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C and C++ books

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This is the online version of The C Book, second edition by Mike Banahan, Declan Brady and Mark Doran, originally published by Addison Wesley in 1991. This version is made freely available.

C and C++ books

     

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    This is the online version of The C Book, second edition by Mike Banahan, Declan Brady and Mark Doran, originally published by Addison Wesley in 1991. This version is made freely available.
     
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    C and C++ are widely promoted as ideal portable, fast, and - in the case of C++ - "object-oriented" languages. This characterization is deserved when C is considered for systems-level programs such as compilers, or for mass-market products such as word processing or spreadsheet programs.
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    Before there was C++ there was C. Developed at Bell Laboratories in the early 1970's, C was used for over 95% of the code in the UNIX operating system kernel.
     
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    An array in C is a region of memory in which the elements can be accessed using an index (in a 1-dimensional array, e.g. name[0]) or several indices (in a multi-dimensional array, e.g. names[3][0][2]). The first element in a 1-dimensional array x[] is x[0], in a 2-dimensional array x[][] is x[0][0], and so on.
        
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    The terms low level and high level are often used to describe these layers of complexity in computers. The low level is buried in the computer's microchips and microcircuits. The low level is the level at which the computer seems most primitive and mechanical, whereas the high level describes the computer in less detail, and makes it easier to use.
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    The two functions DOMString.transcode() and XMLString::transcode() return arrays of raw data, in the first case a char * (an old-fashioned C string) and in the second case a zero-terminated array of XMLCh's.
      
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    Namespaces are a very powerful C++ language feature. This article does not teach you the syntax of namespaces. Rather, it shows you how to use them properly.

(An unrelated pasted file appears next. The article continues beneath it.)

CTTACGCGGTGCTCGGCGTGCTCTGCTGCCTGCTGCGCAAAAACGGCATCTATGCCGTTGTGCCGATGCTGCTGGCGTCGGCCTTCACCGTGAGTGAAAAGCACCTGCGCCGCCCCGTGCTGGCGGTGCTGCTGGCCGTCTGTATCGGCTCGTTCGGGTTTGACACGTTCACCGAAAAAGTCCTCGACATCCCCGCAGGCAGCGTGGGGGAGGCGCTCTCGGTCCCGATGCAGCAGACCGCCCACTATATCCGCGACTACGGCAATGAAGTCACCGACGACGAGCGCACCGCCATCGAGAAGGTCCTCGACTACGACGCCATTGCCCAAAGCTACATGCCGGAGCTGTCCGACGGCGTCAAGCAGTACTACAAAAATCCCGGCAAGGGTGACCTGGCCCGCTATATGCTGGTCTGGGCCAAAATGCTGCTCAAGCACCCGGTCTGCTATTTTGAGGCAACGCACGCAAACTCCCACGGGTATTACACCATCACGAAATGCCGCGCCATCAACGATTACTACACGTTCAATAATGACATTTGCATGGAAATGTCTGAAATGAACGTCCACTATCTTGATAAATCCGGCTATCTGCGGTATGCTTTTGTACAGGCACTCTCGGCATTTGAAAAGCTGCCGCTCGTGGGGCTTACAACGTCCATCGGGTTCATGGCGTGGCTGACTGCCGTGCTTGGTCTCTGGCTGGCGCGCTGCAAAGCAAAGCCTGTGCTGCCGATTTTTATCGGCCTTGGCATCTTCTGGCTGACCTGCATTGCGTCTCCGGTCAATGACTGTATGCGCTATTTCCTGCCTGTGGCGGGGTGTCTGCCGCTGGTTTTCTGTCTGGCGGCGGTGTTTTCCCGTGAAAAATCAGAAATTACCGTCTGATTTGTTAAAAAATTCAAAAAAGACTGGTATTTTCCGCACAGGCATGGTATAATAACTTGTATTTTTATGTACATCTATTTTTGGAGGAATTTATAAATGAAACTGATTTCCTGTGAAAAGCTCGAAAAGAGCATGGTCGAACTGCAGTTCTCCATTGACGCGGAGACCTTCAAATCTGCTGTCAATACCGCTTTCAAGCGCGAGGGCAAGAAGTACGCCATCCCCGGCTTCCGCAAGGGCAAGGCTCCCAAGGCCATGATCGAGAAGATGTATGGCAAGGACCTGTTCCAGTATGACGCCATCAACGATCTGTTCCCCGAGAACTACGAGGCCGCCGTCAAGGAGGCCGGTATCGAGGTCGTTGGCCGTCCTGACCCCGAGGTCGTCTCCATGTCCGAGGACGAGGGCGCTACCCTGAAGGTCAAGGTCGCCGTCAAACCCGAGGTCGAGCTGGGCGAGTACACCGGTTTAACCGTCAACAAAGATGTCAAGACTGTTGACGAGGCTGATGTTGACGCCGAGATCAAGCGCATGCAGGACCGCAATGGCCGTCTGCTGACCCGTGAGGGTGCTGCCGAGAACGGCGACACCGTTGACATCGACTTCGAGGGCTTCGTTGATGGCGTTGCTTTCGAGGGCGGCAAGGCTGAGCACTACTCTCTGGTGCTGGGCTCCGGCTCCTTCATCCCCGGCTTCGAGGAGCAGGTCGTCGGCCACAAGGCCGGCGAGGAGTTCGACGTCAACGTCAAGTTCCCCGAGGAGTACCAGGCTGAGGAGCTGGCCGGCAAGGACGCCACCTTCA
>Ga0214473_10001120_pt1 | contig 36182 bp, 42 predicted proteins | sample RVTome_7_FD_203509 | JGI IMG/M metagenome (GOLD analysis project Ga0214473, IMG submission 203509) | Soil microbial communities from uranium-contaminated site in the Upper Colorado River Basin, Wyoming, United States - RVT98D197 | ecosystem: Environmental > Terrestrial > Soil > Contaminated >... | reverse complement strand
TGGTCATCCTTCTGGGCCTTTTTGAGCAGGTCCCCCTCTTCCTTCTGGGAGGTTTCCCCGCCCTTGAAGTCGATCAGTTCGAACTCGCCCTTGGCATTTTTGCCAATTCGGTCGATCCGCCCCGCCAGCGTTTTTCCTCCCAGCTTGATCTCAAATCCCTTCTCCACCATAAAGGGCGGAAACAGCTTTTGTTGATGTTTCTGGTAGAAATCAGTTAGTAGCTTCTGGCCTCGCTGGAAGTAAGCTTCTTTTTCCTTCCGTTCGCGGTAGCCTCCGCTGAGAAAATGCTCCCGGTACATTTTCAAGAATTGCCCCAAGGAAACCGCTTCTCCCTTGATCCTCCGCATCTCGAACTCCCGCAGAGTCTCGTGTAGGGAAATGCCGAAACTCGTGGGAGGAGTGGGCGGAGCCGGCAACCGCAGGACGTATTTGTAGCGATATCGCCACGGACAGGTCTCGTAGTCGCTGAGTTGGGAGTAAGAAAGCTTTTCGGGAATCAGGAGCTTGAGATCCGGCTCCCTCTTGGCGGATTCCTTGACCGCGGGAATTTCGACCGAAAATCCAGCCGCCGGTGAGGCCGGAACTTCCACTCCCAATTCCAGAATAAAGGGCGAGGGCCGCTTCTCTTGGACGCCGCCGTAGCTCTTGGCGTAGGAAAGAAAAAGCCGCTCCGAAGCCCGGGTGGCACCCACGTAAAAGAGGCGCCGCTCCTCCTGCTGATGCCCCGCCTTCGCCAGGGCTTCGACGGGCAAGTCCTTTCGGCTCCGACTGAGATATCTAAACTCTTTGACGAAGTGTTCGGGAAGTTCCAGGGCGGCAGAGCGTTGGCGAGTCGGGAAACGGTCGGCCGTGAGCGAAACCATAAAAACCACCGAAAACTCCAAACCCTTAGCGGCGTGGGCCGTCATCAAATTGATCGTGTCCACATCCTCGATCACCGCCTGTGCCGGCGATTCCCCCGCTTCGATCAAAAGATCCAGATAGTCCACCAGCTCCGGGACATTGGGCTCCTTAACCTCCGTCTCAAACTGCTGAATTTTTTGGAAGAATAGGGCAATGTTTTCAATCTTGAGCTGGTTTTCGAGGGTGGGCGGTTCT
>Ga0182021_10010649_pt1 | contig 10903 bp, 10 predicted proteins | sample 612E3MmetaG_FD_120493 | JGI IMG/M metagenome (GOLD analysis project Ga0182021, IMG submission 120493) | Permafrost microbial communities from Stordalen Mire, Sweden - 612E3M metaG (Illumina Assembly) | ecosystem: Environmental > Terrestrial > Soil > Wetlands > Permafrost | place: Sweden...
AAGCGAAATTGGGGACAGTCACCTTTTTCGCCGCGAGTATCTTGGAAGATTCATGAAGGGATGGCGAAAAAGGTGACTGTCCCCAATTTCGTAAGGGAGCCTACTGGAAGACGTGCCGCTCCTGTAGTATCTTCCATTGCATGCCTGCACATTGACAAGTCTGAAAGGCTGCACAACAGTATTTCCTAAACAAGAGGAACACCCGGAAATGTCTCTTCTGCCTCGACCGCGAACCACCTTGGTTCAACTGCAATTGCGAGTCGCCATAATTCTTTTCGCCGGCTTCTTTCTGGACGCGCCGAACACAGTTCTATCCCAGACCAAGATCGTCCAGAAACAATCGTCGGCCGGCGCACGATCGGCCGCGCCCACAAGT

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    In this section for example-based C tutorials that introduce you to ODBC API programming in C. Each tutorial contains C ODBC code samples that illustrate database access tasks such as establishing an ODBC connection, generating result sets and fetching the results.
      
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    This book is a tremendous achievement. You owe it to yourself to have a copy on your shelf. The chapter on iostreams is the most comprehensive and understandable treatment of that subject I?ve seen to date.
     
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    As a programming language, C is rather like Pascal or Fortran. Values are stored in variables. Programs are structured by defining and calling functions. Program flow is controlled using loops, if statements and function calls.
       
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    In early 1990, C++ was chosen as the implementation language for a huge telecommunications project at Ellemtel Telecommunications Systems Laboratories in Stockholm, Sweden. A programming standard for the project was written by Erik, a document that was later maintained by the two of us, working as the C++ support group.
      
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    This section is designed to give you a general overview of the C programming language. Although much of this section will be expanded in later sections it gives you a taste of what is to come.
      
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    This book was motivated by my experience in teaching the course E&CE 250: Algorithms and Data Structures in the Computer Engineering program at the University of Waterloo. I have observed that the advent of object-oriented methods and the emergence of object-oriented design patterns has lead to a profound change in the pedagogy of data structures and algorithms.
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Posted on: February 14, 2008

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